- Case report
- Open Access
Dual inflow without circulatory arrest for hemiarch replacement
Journal of Cardiothoracic Surgery volume 14, Article number: 9 (2019)
Open distal graft to proximal aortic arch anastomosis is central to a hemiarch replacement. Even if the ischemic tolerance time of several organs during circulatory arrest (CA) at normothermia is much longer than that of the brain, very little is known about the safety and clinical efficacy of moderate hypothermia for organ protection during the average duration of CA needed for aortic arch replacement. Hemiarch replacement using the standard techniques of deep hypothermia and antegrade perfusion has often ignored the effects of prolonged distal body CA. Maintenance of distal organ, especially the liver and kidney, perfusion reduces the risk of postoperative renal dysfunction and coagulopathy.
A 72-year-old female patient was referred to our institute due to chest discomfort. Radiologic investigations revealed a giant aneurysm of the ascending aorta extending but confined to the proximal aortic arch. We performed an alternative technique for hemiarch replacement using a dual inflow source.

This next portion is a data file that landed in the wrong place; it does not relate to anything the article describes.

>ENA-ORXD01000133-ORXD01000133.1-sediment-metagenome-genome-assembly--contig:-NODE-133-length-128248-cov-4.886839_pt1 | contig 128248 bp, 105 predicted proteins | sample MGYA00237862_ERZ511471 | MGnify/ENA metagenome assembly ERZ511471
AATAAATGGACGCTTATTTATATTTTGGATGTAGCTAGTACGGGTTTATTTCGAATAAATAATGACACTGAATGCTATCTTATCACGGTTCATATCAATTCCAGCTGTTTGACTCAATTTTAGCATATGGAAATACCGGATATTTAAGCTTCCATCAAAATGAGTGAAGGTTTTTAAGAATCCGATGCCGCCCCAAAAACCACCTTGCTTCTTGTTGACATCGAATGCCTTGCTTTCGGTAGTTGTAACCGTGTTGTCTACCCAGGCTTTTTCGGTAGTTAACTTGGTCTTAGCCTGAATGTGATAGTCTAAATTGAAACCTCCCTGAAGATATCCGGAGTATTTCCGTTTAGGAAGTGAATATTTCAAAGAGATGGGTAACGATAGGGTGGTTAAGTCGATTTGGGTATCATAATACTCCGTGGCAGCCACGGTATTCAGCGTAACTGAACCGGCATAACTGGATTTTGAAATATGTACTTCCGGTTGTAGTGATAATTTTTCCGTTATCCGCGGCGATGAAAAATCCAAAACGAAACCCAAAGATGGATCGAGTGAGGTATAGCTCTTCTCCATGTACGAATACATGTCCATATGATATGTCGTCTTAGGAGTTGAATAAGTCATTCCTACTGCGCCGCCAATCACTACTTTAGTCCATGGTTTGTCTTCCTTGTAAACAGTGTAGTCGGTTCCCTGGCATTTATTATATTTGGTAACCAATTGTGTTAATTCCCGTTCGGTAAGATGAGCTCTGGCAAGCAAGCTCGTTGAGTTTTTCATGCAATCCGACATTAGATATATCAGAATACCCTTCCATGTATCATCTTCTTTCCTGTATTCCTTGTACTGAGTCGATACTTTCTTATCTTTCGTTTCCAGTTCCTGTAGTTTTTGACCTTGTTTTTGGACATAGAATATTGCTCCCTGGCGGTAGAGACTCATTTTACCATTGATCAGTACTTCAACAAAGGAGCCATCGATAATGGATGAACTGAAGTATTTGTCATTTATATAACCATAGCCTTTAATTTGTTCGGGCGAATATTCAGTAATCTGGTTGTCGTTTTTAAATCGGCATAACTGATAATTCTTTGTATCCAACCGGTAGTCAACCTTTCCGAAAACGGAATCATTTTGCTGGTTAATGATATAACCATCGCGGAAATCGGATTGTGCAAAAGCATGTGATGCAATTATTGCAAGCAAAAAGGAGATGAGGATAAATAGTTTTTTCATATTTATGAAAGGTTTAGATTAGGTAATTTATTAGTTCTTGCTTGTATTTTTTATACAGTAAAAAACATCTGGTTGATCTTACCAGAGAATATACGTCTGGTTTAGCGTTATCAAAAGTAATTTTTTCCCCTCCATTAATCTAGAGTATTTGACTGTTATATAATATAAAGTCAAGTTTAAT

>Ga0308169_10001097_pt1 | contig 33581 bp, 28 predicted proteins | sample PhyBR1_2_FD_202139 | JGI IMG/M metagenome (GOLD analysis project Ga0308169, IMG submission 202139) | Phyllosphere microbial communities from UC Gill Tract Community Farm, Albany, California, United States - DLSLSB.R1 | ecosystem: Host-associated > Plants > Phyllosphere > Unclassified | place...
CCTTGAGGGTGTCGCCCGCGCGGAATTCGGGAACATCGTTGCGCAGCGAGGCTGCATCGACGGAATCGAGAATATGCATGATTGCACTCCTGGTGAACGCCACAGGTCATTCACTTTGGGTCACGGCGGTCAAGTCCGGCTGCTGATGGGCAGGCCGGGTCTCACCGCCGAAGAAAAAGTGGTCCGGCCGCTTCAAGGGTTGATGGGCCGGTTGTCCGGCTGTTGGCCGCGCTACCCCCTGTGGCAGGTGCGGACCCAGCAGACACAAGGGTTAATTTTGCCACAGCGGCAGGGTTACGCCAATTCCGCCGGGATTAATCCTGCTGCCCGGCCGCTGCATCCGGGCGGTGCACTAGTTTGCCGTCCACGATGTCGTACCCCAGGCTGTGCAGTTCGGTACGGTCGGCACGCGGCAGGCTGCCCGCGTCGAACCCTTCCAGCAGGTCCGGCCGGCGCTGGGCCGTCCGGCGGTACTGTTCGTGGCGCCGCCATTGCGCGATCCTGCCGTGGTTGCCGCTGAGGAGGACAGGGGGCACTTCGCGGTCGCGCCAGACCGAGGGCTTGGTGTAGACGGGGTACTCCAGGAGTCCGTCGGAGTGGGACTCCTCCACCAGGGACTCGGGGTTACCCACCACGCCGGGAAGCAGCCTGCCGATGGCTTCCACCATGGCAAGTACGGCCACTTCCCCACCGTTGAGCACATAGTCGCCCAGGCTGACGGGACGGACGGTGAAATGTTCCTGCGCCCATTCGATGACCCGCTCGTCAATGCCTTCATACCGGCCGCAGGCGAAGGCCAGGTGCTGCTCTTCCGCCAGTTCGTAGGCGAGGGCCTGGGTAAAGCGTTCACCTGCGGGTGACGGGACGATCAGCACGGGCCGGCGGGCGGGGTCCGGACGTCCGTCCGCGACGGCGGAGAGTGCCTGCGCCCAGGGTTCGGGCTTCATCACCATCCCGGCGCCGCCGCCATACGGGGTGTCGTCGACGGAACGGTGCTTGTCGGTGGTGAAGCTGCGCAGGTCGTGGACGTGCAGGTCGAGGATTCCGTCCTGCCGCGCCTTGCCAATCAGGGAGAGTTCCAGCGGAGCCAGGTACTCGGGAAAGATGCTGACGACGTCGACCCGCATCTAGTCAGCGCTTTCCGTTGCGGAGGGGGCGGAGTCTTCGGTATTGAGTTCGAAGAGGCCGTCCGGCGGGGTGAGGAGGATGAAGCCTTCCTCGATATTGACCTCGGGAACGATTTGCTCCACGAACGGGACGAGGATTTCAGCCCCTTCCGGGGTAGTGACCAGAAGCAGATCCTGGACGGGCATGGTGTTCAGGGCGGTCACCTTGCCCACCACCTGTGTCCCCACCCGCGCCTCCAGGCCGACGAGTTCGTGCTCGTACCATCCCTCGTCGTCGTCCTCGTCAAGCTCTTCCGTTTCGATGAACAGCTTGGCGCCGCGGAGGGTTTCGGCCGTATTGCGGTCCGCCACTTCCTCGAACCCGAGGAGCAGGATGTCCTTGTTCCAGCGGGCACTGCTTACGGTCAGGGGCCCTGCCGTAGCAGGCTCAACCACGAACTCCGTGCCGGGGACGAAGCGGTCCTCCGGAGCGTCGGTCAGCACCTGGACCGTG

Although this technique cannot apply to all aneurysmal aortic diseases, our basic technique involving the use of dual inflow may be well suited for standard hemiarch replacement that is confined to the proximal aortic arch, given the shortening of the bypass and ischemic times.
Although the use of selective antegrade cerebral perfusion (SACP) during circulatory arrest (CA) has allowed aortic arch repair to be performed safely with moderate hypothermic CA , the susceptibility of the distal organ to ischemia often has been ignored during CA . In particular, visceral organ injury cannot be guaranteed during moderate hypothermic CA when cerebral perfusion is used alone. We present an alternative technique for hemiarch replacement using a dual inflow strategy that does not require deep hypothermic CA.
A 72-year-old female patient was referred to our institute due to chest discomfort. The radiologic investigations revealed a giant aneurysm of the ascending aorta, extending but confined to the proximal aortic arch and 7.5 cm in size (Fig. 1).